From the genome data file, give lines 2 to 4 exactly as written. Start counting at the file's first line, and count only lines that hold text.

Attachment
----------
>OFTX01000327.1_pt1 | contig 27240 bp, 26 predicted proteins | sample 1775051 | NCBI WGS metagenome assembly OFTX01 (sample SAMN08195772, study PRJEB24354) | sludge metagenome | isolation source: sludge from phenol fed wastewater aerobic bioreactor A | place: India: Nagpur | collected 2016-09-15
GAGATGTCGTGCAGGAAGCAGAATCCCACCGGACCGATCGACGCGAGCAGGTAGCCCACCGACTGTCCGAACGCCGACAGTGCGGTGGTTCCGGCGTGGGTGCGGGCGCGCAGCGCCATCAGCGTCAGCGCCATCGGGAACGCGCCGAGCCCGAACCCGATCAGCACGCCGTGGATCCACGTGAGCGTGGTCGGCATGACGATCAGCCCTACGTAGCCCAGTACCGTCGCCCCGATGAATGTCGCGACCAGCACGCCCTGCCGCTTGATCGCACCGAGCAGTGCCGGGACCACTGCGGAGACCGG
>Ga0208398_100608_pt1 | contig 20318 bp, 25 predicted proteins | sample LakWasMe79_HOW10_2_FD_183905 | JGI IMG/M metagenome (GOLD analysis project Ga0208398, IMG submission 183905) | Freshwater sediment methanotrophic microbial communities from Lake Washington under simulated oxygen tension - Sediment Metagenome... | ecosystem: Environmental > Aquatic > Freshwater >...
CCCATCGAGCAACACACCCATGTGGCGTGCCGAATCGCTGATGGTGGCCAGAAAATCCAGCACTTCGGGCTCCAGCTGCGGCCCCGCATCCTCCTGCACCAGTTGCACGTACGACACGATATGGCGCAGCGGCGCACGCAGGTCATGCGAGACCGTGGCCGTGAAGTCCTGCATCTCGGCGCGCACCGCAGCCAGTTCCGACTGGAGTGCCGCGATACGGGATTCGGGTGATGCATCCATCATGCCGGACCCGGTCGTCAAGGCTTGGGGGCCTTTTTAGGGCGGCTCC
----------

GAGATGTCGTGCAGGAAGCAGAATCCCACCGGACCGATCGACGCGAGCAGGTAGCCCACCGACTGTCCGAACGCCGACAGTGCGGTGGTTCCGGCGTGGGTGCGGGCGCGCAGCGCCATCAGCGTCAGCGCCATCGGGAACGCGCCGAGCCCGAACCCGATCAGCACGCCGTGGATCCACGTGAGCGTGGTCGGCATGACGATCAGCCCTACGTAGCCCAGTACCGTCGCCCCGATGAATGTCGCGACCAGCACGCCCTGCCGCTTGATCGCACCGAGCAGTGCCGGGACCACTGCGGAGACCGG
>Ga0208398_100608_pt1 | contig 20318 bp, 25 predicted proteins | sample LakWasMe79_HOW10_2_FD_183905 | JGI IMG/M metagenome (GOLD analysis project Ga0208398, IMG submission 183905) | Freshwater sediment methanotrophic microbial communities from Lake Washington under simulated oxygen tension - Sediment Metagenome... | ecosystem: Environmental > Aquatic > Freshwater >...
CCCATCGAGCAACACACCCATGTGGCGTGCCGAATCGCTGATGGTGGCCAGAAAATCCAGCACTTCGGGCTCCAGCTGCGGCCCCGCATCCTCCTGCACCAGTTGCACGTACGACACGATATGGCGCAGCGGCGCACGCAGGTCATGCGAGACCGTGGCCGTGAAGTCCTGCATCTCGGCGCGCACCGCAGCCAGTTCCGACTGGAGTGCCGCGATACGGGATTCGGGTGATGCATCCATCATGCCGGACCCGGTCGTCAAGGCTTGGGGGCCTTTTTAGGGCGGCTCC